Harrison Mumia, 39, grew up in a religious family. He went to church, attended Bible studies and was baptised.
But when he was about 24 and a university student, he stopped believing. “Nothing happened to make me stop believing. I wasn’t walking one day and ‘saw the light’,” he says with a laugh.
He just had too many questions around God, morality, creation, faith - questions that religious texts didn’t provide sufficient or convincing answers to.
Science gave him more convincing answers and that’s reason he became an atheist.
Harrison doesn’t think that you need to believe in God in order have moral values. And that all the suffering in the world is not the devil at work; man is the source of evil.
The creation theory is the belief that God created the universe from nothing, which he doesn’t believe in. He asks, as other atheists do, how do you know God exists?
Kwamboka, 31, also an atheist, had the same questions as did Harrison: If there is an all-powerful, loving God, why is there so much suffering in the world? Why do children suffer?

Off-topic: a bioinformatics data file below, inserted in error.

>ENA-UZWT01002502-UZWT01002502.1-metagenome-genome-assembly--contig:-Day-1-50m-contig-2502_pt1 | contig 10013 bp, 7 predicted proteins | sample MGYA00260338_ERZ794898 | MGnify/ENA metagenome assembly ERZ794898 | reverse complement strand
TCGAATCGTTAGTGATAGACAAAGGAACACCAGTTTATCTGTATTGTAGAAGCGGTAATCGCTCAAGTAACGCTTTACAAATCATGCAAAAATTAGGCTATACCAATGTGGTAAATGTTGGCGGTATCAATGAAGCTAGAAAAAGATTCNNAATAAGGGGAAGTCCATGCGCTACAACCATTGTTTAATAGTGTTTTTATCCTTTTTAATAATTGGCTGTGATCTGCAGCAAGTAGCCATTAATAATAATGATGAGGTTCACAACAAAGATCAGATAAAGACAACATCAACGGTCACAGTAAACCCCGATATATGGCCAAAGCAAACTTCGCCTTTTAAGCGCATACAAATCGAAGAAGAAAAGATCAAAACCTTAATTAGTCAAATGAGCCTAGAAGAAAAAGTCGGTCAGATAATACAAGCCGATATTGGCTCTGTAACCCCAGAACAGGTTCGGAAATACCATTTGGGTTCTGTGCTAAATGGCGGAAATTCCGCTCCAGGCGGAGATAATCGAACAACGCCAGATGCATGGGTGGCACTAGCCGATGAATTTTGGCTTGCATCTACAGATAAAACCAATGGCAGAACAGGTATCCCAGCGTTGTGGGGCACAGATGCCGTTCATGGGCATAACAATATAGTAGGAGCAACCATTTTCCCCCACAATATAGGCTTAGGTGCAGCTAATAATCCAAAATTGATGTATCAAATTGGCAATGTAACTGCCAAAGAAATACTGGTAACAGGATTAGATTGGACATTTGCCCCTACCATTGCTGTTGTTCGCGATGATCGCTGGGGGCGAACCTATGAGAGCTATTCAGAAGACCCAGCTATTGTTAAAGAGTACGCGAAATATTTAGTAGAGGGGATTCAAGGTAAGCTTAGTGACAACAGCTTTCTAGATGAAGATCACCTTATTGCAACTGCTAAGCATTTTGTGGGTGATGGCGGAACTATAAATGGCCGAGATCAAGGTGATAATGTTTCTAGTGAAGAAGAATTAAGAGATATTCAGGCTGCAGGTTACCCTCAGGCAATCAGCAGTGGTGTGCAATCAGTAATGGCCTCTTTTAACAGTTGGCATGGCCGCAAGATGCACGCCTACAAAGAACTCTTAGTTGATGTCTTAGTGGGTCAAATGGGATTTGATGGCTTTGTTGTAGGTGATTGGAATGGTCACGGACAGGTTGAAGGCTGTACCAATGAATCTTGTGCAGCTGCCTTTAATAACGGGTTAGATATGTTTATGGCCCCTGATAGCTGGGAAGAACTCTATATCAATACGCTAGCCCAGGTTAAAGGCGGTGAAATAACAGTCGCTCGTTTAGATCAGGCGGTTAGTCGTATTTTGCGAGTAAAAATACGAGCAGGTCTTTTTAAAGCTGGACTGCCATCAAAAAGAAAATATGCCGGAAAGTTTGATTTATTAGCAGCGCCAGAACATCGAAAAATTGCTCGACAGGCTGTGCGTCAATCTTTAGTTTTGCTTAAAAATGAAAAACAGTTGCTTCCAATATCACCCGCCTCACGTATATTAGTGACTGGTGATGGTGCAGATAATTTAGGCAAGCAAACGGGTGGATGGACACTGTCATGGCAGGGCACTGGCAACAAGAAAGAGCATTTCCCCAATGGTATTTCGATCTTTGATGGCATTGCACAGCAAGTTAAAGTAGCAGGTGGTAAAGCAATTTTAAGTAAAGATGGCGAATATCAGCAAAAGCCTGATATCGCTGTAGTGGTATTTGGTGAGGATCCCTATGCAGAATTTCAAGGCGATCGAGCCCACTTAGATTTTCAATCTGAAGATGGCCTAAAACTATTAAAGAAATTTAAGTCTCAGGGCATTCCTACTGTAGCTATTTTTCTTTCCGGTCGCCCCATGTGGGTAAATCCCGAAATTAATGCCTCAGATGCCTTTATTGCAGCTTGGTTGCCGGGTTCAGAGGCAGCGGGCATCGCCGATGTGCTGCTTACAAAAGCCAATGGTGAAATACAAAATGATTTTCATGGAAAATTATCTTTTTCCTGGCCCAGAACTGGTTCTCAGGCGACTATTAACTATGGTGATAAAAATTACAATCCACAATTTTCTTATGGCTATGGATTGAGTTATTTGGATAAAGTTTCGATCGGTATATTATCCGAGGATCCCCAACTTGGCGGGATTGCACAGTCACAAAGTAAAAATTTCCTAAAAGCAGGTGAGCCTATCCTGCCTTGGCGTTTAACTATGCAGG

Why does God use suffering to bring mankind closer to him? Does it mean someone could do evil things and repent on their deathbed and gain entry into the perfect place no one knew existed?
“I don’t believe in God. There is no evidence that He is there. I’d rather spend my Sundays teaching my children a craft, playing with them, being there for them,” says Kwamboka. No, her children don’t go to church. The much they know about religion they learn in school.
It is not that she lost faith. She doesn’t think she had it in the first place. She grew up in a religious family and regularly went to church.
The bible, though, left her with more questions than answers, and the fact that it has so many contradictions didn’t make things any easier.
In fact, she says, if you want to stop believing in God, just read the bible with a critical mind. She believes that a lot more people have questions and doubts, they are just too afraid to ask.
Belief by the numbers
Kenya has: 31.9 million Christians, 4.3 million Muslims (Kenya National Bureau of Statistics).
Atheism is slowly gaining ground. Consider the WIN-Gallup survey that found that those claiming to be religious dropped by 9 per cent worldwide while atheism rose by 3 per cent compared to when they carried the poll in 2005.
The number of atheists in Kenya rose from 0 percent to 2 per cent (South Africa was the only African country with a marked drop in religion, the number religious people dropping from 83 to 64 percent).
KNBS states that 922,128 people in Kenya have no religious affiliation while 61,233 are not sure of their religious affiliation.